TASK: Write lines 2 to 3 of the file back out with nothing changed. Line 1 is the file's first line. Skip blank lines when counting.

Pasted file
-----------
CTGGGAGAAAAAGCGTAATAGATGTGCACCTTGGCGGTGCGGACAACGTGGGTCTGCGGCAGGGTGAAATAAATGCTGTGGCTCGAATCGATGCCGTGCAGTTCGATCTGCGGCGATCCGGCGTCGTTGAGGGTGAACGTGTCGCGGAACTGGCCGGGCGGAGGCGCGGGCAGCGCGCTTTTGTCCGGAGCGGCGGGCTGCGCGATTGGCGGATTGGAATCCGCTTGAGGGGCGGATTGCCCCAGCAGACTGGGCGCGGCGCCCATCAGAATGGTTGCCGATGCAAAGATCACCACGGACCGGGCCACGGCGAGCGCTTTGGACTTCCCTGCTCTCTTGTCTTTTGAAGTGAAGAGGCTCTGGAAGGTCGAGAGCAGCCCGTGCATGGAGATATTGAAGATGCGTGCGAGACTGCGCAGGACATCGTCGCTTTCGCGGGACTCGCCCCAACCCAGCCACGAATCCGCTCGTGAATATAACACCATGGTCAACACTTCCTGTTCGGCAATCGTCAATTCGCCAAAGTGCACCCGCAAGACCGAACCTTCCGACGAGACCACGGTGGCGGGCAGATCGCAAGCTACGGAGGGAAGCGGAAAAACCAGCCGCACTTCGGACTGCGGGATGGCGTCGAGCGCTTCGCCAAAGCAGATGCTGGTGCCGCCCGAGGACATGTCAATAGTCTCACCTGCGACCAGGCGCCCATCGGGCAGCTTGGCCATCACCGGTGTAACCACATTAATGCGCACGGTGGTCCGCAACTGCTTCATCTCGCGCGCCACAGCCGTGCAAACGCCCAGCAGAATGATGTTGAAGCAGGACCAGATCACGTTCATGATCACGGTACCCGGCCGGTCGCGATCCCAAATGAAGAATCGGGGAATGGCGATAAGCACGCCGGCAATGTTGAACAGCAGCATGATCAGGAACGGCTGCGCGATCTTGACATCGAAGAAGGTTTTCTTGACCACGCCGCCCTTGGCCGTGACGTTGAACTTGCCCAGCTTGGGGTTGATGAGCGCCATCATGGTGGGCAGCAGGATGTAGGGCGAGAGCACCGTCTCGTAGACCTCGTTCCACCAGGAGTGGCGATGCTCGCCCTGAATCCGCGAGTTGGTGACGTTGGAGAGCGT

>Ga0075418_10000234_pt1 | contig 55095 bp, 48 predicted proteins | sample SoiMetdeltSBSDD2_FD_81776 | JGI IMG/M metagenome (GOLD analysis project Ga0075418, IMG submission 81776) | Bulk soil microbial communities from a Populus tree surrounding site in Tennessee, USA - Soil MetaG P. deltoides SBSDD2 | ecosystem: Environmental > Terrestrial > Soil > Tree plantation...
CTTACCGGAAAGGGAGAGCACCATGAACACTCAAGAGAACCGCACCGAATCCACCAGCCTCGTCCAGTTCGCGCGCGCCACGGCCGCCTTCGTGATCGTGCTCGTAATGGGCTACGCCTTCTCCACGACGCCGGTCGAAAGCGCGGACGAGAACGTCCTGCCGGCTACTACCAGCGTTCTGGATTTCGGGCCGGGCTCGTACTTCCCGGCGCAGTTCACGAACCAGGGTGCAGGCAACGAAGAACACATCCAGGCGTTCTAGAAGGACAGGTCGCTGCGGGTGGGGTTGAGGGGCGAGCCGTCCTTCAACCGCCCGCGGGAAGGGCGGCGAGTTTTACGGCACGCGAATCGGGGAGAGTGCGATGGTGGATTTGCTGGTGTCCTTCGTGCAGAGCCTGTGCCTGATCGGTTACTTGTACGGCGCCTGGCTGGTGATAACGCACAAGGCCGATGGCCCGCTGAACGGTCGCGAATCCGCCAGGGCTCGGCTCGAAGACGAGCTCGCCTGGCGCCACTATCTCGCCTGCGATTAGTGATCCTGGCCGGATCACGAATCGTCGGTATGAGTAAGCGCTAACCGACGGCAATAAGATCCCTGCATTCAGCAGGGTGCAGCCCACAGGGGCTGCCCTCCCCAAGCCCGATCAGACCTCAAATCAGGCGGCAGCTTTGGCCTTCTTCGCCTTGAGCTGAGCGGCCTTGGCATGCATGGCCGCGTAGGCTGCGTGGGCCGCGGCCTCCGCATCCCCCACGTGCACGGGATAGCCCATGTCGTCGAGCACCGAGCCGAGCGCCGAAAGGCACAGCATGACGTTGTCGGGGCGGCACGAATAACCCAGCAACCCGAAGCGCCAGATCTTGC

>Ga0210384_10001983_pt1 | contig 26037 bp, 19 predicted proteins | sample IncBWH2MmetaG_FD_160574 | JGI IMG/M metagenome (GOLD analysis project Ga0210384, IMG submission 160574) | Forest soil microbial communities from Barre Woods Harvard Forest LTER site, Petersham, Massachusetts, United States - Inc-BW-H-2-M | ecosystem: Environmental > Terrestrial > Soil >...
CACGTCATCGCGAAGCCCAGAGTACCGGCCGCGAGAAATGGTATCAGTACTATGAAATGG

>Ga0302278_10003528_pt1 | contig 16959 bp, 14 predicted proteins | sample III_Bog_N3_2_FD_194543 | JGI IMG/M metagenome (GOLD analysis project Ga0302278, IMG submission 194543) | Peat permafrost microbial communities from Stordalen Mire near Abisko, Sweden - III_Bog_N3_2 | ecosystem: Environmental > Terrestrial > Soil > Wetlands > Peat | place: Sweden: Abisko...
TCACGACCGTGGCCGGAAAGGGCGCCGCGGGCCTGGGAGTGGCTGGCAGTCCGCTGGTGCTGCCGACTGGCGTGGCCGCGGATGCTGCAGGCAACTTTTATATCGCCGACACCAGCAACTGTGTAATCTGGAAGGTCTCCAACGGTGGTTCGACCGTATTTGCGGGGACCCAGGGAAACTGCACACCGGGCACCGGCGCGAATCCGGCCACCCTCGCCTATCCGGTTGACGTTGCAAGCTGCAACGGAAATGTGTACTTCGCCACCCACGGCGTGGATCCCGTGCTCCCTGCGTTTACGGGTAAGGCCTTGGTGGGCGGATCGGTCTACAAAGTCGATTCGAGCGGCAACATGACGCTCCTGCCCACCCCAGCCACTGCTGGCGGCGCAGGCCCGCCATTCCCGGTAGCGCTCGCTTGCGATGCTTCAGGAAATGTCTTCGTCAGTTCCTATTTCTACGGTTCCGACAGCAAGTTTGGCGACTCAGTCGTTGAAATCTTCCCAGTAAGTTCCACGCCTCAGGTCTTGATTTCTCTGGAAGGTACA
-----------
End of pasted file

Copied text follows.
>Ga0075418_10000234_pt1 | contig 55095 bp, 48 predicted proteins | sample SoiMetdeltSBSDD2_FD_81776 | JGI IMG/M metagenome (GOLD analysis project Ga0075418, IMG submission 81776) | Bulk soil microbial communities from a Populus tree surrounding site in Tennessee, USA - Soil MetaG P. deltoides SBSDD2 | ecosystem: Environmental > Terrestrial > Soil > Tree plantation...
CTTACCGGAAAGGGAGAGCACCATGAACACTCAAGAGAACCGCACCGAATCCACCAGCCTCGTCCAGTTCGCGCGCGCCACGGCCGCCTTCGTGATCGTGCTCGTAATGGGCTACGCCTTCTCCACGACGCCGGTCGAAAGCGCGGACGAGAACGTCCTGCCGGCTACTACCAGCGTTCTGGATTTCGGGCCGGGCTCGTACTTCCCGGCGCAGTTCACGAACCAGGGTGCAGGCAACGAAGAACACATCCAGGCGTTCTAGAAGGACAGGTCGCTGCGGGTGGGGTTGAGGGGCGAGCCGTCCTTCAACCGCCCGCGGGAAGGGCGGCGAGTTTTACGGCACGCGAATCGGGGAGAGTGCGATGGTGGATTTGCTGGTGTCCTTCGTGCAGAGCCTGTGCCTGATCGGTTACTTGTACGGCGCCTGGCTGGTGATAACGCACAAGGCCGATGGCCCGCTGAACGGTCGCGAATCCGCCAGGGCTCGGCTCGAAGACGAGCTCGCCTGGCGCCACTATCTCGCCTGCGATTAGTGATCCTGGCCGGATCACGAATCGTCGGTATGAGTAAGCGCTAACCGACGGCAATAAGATCCCTGCATTCAGCAGGGTGCAGCCCACAGGGGCTGCCCTCCCCAAGCCCGATCAGACCTCAAATCAGGCGGCAGCTTTGGCCTTCTTCGCCTTGAGCTGAGCGGCCTTGGCATGCATGGCCGCGTAGGCTGCGTGGGCCGCGGCCTCCGCATCCCCCACGTGCACGGGATAGCCCATGTCGTCGAGCACCGAGCCGAGCGCCGAAAGGCACAGCATGACGTTGTCGGGGCGGCACGAATAACCCAGCAACCCGAAGCGCCAGATCTTGC